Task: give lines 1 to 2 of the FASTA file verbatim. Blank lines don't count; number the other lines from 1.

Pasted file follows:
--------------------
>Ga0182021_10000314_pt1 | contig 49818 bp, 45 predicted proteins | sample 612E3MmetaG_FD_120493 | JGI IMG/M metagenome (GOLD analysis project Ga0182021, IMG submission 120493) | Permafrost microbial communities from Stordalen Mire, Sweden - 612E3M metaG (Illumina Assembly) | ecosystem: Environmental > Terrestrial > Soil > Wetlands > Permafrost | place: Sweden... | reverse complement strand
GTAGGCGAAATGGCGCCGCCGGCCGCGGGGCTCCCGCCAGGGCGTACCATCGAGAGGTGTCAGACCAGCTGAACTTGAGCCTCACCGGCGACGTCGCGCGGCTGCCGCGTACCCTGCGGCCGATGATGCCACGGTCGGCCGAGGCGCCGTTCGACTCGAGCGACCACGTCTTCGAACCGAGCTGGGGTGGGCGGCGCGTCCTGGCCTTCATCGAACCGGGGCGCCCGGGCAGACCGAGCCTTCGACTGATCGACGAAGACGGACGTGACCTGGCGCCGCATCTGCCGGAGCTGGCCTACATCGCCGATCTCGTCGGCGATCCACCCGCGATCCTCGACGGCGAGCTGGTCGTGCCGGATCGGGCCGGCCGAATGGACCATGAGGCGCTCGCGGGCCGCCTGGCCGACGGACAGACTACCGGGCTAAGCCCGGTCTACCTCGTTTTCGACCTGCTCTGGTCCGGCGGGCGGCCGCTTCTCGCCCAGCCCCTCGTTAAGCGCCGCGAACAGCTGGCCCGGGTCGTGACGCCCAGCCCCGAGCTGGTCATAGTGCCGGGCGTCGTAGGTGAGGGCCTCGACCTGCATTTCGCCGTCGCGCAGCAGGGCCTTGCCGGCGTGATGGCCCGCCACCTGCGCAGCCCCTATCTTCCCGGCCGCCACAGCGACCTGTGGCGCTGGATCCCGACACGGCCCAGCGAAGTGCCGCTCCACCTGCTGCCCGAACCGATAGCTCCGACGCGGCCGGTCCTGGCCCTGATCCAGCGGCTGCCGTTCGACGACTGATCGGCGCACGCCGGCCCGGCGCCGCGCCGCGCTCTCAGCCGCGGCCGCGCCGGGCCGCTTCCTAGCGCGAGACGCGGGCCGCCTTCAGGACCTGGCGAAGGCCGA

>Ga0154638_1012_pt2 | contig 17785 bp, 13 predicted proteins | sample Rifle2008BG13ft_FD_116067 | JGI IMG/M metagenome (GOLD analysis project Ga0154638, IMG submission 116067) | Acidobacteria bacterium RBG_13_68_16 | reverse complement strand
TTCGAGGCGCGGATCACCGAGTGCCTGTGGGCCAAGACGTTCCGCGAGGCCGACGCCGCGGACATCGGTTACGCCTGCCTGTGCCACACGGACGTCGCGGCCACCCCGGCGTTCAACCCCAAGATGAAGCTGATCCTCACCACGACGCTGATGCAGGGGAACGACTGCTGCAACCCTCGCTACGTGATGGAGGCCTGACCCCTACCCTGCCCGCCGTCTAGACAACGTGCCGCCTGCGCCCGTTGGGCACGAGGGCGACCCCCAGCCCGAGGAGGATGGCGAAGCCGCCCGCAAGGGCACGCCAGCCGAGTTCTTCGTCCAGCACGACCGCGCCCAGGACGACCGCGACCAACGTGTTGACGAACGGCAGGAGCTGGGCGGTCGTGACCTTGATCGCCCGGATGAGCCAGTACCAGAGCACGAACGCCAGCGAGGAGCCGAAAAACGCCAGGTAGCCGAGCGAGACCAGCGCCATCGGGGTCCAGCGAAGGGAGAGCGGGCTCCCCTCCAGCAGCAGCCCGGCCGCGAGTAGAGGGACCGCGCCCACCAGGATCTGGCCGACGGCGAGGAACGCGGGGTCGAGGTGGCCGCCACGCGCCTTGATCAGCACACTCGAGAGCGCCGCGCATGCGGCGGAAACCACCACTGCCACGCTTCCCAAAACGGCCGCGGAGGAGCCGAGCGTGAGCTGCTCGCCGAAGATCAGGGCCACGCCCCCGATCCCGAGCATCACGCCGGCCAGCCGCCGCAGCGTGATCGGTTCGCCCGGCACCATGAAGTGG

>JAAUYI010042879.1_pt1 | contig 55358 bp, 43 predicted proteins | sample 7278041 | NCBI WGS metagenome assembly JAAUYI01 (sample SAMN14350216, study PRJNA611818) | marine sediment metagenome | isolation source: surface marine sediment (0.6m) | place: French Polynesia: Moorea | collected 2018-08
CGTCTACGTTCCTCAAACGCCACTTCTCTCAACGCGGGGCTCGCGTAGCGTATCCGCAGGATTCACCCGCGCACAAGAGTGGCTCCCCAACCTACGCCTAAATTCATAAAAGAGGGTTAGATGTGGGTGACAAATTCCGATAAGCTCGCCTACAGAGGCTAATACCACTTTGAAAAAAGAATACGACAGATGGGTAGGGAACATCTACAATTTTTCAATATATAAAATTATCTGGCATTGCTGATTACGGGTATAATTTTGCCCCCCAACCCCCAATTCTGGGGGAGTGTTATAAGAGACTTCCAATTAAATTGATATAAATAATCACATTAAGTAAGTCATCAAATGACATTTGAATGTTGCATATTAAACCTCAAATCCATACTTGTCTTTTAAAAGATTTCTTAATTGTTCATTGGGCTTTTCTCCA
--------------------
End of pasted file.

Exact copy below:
>Ga0182021_10000314_pt1 | contig 49818 bp, 45 predicted proteins | sample 612E3MmetaG_FD_120493 | JGI IMG/M metagenome (GOLD analysis project Ga0182021, IMG submission 120493) | Permafrost microbial communities from Stordalen Mire, Sweden - 612E3M metaG (Illumina Assembly) | ecosystem: Environmental > Terrestrial > Soil > Wetlands > Permafrost | place: Sweden... | reverse complement strand
GTAGGCGAAATGGCGCCGCCGGCCGCGGGGCTCCCGCCAGGGCGTACCATCGAGAGGTGTCAGACCAGCTGAACTTGAGCCTCACCGGCGACGTCGCGCGGCTGCCGCGTACCCTGCGGCCGATGATGCCACGGTCGGCCGAGGCGCCGTTCGACTCGAGCGACCACGTCTTCGAACCGAGCTGGGGTGGGCGGCGCGTCCTGGCCTTCATCGAACCGGGGCGCCCGGGCAGACCGAGCCTTCGACTGATCGACGAAGACGGACGTGACCTGGCGCCGCATCTGCCGGAGCTGGCCTACATCGCCGATCTCGTCGGCGATCCACCCGCGATCCTCGACGGCGAGCTGGTCGTGCCGGATCGGGCCGGCCGAATGGACCATGAGGCGCTCGCGGGCCGCCTGGCCGACGGACAGACTACCGGGCTAAGCCCGGTCTACCTCGTTTTCGACCTGCTCTGGTCCGGCGGGCGGCCGCTTCTCGCCCAGCCCCTCGTTAAGCGCCGCGAACAGCTGGCCCGGGTCGTGACGCCCAGCCCCGAGCTGGTCATAGTGCCGGGCGTCGTAGGTGAGGGCCTCGACCTGCATTTCGCCGTCGCGCAGCAGGGCCTTGCCGGCGTGATGGCCCGCCACCTGCGCAGCCCCTATCTTCCCGGCCGCCACAGCGACCTGTGGCGCTGGATCCCGACACGGCCCAGCGAAGTGCCGCTCCACCTGCTGCCCGAACCGATAGCTCCGACGCGGCCGGTCCTGGCCCTGATCCAGCGGCTGCCGTTCGACGACTGATCGGCGCACGCCGGCCCGGCGCCGCGCCGCGCTCTCAGCCGCGGCCGCGCCGGGCCGCTTCCTAGCGCGAGACGCGGGCCGCCTTCAGGACCTGGCGAAGGCCGA